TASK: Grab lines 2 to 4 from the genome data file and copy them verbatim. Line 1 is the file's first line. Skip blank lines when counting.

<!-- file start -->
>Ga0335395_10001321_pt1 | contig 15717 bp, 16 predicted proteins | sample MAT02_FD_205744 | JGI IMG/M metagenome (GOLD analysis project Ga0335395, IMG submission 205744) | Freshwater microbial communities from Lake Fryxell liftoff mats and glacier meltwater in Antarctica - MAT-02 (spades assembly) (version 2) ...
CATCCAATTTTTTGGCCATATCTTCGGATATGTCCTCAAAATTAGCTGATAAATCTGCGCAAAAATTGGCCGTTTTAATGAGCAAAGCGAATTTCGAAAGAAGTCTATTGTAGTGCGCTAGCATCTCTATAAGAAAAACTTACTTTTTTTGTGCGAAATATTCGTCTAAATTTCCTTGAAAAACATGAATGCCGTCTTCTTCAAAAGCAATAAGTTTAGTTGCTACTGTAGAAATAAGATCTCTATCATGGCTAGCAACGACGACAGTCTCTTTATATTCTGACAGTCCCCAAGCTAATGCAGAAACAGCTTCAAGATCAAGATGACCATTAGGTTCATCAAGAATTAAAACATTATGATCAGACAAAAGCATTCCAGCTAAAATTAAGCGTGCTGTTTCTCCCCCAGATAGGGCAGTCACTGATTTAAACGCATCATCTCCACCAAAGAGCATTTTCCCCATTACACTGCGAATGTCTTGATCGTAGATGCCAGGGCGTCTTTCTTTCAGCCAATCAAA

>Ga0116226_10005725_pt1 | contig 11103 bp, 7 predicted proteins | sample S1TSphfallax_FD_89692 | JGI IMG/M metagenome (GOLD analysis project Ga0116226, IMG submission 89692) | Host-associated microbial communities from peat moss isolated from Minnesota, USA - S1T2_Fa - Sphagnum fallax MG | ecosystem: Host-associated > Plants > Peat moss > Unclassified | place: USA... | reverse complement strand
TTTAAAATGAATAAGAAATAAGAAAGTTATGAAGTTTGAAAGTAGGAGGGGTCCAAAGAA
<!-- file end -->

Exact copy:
CATCCAATTTTTTGGCCATATCTTCGGATATGTCCTCAAAATTAGCTGATAAATCTGCGCAAAAATTGGCCGTTTTAATGAGCAAAGCGAATTTCGAAAGAAGTCTATTGTAGTGCGCTAGCATCTCTATAAGAAAAACTTACTTTTTTTGTGCGAAATATTCGTCTAAATTTCCTTGAAAAACATGAATGCCGTCTTCTTCAAAAGCAATAAGTTTAGTTGCTACTGTAGAAATAAGATCTCTATCATGGCTAGCAACGACGACAGTCTCTTTATATTCTGACAGTCCCCAAGCTAATGCAGAAACAGCTTCAAGATCAAGATGACCATTAGGTTCATCAAGAATTAAAACATTATGATCAGACAAAAGCATTCCAGCTAAAATTAAGCGTGCTGTTTCTCCCCCAGATAGGGCAGTCACTGATTTAAACGCATCATCTCCACCAAAGAGCATTTTCCCCATTACACTGCGAATGTCTTGATCGTAGATGCCAGGGCGTCTTTCTTTCAGCCAATCAAA

>Ga0116226_10005725_pt1 | contig 11103 bp, 7 predicted proteins | sample S1TSphfallax_FD_89692 | JGI IMG/M metagenome (GOLD analysis project Ga0116226, IMG submission 89692) | Host-associated microbial communities from peat moss isolated from Minnesota, USA - S1T2_Fa - Sphagnum fallax MG | ecosystem: Host-associated > Plants > Peat moss > Unclassified | place: USA... | reverse complement strand
TTTAAAATGAATAAGAAATAAGAAAGTTATGAAGTTTGAAAGTAGGAGGGGTCCAAAGAA